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History of Cognitive Psychology

History of Cognitive Psychology

Author: Sophia Tutorial

This lesson will introduce cognitive psychology & cognitive behaviorism and go over major theorists.

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What's Covered

In this lesson, we’ll discuss another important theory in the history of psychology, as well as the work of a particular individual in regards to that theory.

In particular, we’ll focus on:

  1. Cognitive theory
  2. Work of Piaget
    1. Theory of cognitive development
    2. Theory of cognitive behaviors


Cognitive was first used as a term in 1967 by Ulrich Neisser, who noted that there were certain mental states that occurred even in the absence of any kind of outside stimulation.

These were things that happened on their own, not as responses to anything else. This means that cognitive theory is in opposition to behaviorism, which says that we only need to study external behaviors.

Neisser (and those after him) noted that instead, it’s important to study internal mental processes. These are things like how we perceive, remember, think, and speak.

In cognitive theory, it's also important to remember the individuals themselves, and their different points of view.

This is because those differences can influence the sorts of things that occur within the mind, as opposed to in behaviorism, where the things happening outside the body cause a specific kind of reaction.

Example An example of this is attention. The way that we pay attention to occurrences outside of our bodies can influence the kinds of things that we remember. If you notice an object that's very brightly colored, you’re more likely to remember that. Somebody who didn't notice that would remember other things from the environment.

Term to Know

    • Cognitive Theory
    • The study of people’s internal mental processes, like how they think, perceive, remember, and speak.


An important figure to remember in cognitive theory is Jean Piaget. Piaget helped form a lot of theories about how cognition develops, particularly in children.

Jean Piaget was a Swiss scientist from the 1920s on, and he used a variety of intelligence tests and interviews to collect data about his different subjects. He then used that data to form his specific theories.

One of his important contributions to cognitive theory was his discussion of how individuals construct the knowledge they acquire through their experiences.

Instead of passively taking it in, people put knowledge together to make sense and meaning out of it. People put those experiences into specific categories, which Piaget referred to as a schema.

When they take in this new knowledge, the schema can either be assimilated, or rather grouped together in a certain category, or they can be accommodated for.

When they are accommodated for, the schema can be changed or augmented; new schema can even be created to fit the experiences into those ideas.

a. Theory of Cognitive Development

Another important theory that came from Piaget was the theory of cognitive development, which you will learn more about in a later lesson.

The basic idea behind cognitive development is that children go through four general stages of mental growth, during which they develop different abilities to understand the world around them.

b. Theory of Cognitive Behaviors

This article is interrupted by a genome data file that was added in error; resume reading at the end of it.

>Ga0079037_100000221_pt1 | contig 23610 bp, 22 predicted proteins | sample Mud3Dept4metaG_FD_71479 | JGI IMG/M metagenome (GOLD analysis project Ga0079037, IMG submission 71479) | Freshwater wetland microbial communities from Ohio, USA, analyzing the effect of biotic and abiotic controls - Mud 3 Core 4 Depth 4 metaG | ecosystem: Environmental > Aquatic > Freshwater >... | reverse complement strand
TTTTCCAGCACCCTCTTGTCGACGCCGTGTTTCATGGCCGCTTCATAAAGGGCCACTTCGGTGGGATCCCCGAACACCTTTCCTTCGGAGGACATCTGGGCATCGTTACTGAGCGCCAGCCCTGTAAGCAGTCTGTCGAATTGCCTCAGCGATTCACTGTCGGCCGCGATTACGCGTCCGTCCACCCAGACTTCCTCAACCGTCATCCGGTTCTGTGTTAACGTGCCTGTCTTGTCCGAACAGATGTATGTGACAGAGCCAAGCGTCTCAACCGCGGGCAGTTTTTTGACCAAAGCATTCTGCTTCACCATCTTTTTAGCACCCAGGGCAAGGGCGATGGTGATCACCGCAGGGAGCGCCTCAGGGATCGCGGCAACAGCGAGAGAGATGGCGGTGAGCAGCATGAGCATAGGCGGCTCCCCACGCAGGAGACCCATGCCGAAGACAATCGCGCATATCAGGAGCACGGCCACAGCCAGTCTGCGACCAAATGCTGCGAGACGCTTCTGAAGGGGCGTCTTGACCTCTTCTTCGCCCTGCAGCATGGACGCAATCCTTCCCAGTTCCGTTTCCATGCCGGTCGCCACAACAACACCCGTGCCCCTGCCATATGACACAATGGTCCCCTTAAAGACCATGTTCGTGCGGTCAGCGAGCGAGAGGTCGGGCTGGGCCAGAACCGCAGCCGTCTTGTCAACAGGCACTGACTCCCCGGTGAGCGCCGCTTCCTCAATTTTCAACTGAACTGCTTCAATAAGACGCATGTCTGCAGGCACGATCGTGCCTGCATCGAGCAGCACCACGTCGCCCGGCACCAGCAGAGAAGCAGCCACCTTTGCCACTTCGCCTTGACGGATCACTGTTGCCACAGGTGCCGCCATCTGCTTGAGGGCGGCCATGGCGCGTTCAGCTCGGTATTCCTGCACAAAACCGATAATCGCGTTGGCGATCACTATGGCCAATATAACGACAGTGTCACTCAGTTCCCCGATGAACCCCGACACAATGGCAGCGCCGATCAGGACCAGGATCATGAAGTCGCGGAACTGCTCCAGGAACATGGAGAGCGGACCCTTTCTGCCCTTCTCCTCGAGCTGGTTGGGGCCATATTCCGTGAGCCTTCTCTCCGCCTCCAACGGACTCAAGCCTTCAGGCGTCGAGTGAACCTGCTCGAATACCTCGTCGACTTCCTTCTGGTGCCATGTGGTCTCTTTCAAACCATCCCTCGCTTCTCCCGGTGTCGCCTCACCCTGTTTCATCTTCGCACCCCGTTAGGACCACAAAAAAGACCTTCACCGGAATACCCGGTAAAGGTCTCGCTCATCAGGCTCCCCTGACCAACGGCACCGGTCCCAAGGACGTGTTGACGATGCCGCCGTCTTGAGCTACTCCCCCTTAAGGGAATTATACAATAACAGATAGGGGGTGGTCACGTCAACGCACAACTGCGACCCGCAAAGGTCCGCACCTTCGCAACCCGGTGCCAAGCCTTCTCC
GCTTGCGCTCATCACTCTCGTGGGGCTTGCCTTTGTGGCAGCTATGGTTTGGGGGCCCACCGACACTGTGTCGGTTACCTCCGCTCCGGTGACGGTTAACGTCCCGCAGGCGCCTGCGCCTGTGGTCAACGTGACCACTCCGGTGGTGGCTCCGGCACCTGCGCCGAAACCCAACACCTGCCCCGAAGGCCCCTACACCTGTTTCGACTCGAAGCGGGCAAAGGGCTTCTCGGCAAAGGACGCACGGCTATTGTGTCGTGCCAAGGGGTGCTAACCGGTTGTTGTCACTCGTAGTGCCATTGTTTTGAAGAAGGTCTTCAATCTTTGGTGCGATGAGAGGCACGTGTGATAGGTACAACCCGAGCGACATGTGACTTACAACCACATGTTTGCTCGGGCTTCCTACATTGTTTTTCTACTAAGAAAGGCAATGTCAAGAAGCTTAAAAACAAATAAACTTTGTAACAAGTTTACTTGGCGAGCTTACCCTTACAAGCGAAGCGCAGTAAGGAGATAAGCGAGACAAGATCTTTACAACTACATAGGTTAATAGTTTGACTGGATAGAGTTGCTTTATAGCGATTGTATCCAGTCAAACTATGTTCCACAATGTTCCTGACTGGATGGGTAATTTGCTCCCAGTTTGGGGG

One last part of cognitive theory to know is the theory of cognitive behaviors. This theory essentially takes the best of both worlds (cognitive and behavioral) and puts them together to create a whole picture of the individual.

With cognitive behaviorism, you’re able to take the external behaviors and the influence of the environment, as well as mental states into account when determining the factors that influence an individual’s behavior.

Example Say you're at work, and you see candy sitting on the desk. Because of the behaviorism side of it, you're more apt to take the candy because it's pleasurable. You take it, and you eat it. If you were to see the candy there over time, you would continue to reinforce that behavior. You would take the candy and eat it, even if it wasn't yours. On the cognition side of it, because it's occurring repeatedly over time, you're also coming to anticipate or expect it in some way. That mental state of expectation influences your behavior as well.

This theory is important because it has helped to develop a variety of treatments for mental disorders like depression.

In depression, there are also both sides of the story occurring— the negative behaviors that are reinforcing the actions, as well as the negative mindsets.

Both of those things occur to make it more likely that a depressed person will stay depressed. Thus a lot of cognitive behavioral theories require addressing both problems in order to address the overall disorder.

Term to Know

    • Cognitive Behaviorism
    • A theory that combines both behavioral learning theories and cognitive theories.


In this lesson, you learned about cognitive theory as another important theory in the history of psychology. As opposed to behaviorism, which focuses only on external behavior, cognitive theory states that certain mental processes can occur even without any outside stimulation.

You now understand that the work of Jean Piaget was crucial in the development of cognitive theories, particularly his research that spawned the theory of cognitive development and the theory of cognitive behaviors, which combines elements of cognitive theory and behaviorism.

Good luck!

Source: Adapted from Sophia tutorial by Erick Taggart.

Terms to Know
Cognitive Behaviorism

A theory that combines both behavioral learning theories and cognitive theories.

Cognitive Theory

The study of people’s internal mental processes, like how they think, perceive, remember, and speak.